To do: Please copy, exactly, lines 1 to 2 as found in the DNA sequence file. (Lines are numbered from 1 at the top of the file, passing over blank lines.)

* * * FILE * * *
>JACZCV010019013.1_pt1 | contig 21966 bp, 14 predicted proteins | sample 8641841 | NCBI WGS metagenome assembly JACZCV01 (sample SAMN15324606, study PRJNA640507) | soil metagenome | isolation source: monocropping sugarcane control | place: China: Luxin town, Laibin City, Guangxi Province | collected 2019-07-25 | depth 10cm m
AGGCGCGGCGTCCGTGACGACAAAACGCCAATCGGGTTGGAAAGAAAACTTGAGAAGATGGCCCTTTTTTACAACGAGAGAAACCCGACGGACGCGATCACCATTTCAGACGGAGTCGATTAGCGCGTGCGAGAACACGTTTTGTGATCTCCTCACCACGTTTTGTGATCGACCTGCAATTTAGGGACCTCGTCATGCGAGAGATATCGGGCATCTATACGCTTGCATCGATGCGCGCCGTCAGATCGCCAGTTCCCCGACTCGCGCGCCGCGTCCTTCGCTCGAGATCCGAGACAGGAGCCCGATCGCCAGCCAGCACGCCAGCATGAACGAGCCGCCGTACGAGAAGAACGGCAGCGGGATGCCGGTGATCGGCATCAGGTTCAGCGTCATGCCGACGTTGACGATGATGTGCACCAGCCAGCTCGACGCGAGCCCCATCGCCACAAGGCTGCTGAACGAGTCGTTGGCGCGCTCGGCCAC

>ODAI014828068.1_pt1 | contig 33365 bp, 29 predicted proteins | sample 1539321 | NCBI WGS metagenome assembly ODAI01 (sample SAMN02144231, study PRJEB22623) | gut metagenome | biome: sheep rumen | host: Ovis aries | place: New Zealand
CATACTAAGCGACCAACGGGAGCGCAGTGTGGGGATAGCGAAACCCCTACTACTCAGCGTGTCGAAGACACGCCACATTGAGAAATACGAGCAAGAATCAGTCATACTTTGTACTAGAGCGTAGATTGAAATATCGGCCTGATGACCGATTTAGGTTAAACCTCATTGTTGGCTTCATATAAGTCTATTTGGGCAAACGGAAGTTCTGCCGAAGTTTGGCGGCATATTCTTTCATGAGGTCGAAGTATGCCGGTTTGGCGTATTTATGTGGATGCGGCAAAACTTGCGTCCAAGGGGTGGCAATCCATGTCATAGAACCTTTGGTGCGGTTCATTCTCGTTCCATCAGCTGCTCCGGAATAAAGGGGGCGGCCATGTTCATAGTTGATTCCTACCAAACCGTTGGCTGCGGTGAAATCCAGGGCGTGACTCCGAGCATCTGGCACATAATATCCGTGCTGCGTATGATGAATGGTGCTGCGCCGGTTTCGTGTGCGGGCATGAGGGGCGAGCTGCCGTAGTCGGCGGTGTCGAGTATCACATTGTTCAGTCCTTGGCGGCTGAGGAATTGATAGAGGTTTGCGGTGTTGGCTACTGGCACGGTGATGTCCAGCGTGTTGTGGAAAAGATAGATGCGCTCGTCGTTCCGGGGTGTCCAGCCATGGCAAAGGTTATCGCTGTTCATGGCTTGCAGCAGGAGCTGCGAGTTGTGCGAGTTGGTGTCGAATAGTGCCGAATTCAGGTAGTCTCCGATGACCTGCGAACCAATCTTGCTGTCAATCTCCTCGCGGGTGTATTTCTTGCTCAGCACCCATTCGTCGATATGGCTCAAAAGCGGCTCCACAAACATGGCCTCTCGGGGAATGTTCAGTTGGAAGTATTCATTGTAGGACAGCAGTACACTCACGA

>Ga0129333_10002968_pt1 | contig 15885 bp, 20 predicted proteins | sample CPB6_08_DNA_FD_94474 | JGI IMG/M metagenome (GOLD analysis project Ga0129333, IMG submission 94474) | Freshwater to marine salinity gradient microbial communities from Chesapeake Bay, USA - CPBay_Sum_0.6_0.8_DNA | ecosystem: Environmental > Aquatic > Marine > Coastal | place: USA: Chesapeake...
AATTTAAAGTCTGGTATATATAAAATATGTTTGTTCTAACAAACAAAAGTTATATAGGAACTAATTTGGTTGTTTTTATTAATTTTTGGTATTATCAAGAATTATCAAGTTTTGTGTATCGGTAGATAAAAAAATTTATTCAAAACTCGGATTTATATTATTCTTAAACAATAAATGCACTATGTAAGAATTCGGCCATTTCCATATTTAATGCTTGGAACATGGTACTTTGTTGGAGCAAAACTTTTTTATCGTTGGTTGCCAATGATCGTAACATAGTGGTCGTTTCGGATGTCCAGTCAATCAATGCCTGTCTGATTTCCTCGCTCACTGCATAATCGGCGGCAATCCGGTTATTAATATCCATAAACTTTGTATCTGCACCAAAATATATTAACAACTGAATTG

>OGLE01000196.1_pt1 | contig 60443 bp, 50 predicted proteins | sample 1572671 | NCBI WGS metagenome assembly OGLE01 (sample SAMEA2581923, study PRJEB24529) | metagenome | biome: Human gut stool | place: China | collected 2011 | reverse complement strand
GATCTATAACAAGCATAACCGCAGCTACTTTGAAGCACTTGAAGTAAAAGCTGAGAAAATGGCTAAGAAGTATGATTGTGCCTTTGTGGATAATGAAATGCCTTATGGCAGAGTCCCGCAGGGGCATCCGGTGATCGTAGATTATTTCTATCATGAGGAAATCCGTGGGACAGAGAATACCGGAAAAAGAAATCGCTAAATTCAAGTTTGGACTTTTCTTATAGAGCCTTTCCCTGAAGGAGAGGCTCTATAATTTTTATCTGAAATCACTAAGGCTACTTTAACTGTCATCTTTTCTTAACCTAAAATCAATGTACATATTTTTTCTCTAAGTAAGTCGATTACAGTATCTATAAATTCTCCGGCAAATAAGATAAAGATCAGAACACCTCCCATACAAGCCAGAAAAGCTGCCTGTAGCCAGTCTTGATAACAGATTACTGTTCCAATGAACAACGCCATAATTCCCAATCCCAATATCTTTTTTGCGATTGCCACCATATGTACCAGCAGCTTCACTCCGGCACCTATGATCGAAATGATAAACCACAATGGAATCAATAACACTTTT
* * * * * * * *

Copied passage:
>JACZCV010019013.1_pt1 | contig 21966 bp, 14 predicted proteins | sample 8641841 | NCBI WGS metagenome assembly JACZCV01 (sample SAMN15324606, study PRJNA640507) | soil metagenome | isolation source: monocropping sugarcane control | place: China: Luxin town, Laibin City, Guangxi Province | collected 2019-07-25 | depth 10cm m
AGGCGCGGCGTCCGTGACGACAAAACGCCAATCGGGTTGGAAAGAAAACTTGAGAAGATGGCCCTTTTTTACAACGAGAGAAACCCGACGGACGCGATCACCATTTCAGACGGAGTCGATTAGCGCGTGCGAGAACACGTTTTGTGATCTCCTCACCACGTTTTGTGATCGACCTGCAATTTAGGGACCTCGTCATGCGAGAGATATCGGGCATCTATACGCTTGCATCGATGCGCGCCGTCAGATCGCCAGTTCCCCGACTCGCGCGCCGCGTCCTTCGCTCGAGATCCGAGACAGGAGCCCGATCGCCAGCCAGCACGCCAGCATGAACGAGCCGCCGTACGAGAAGAACGGCAGCGGGATGCCGGTGATCGGCATCAGGTTCAGCGTCATGCCGACGTTGACGATGATGTGCACCAGCCAGCTCGACGCGAGCCCCATCGCCACAAGGCTGCTGAACGAGTCGTTGGCGCGCTCGGCCAC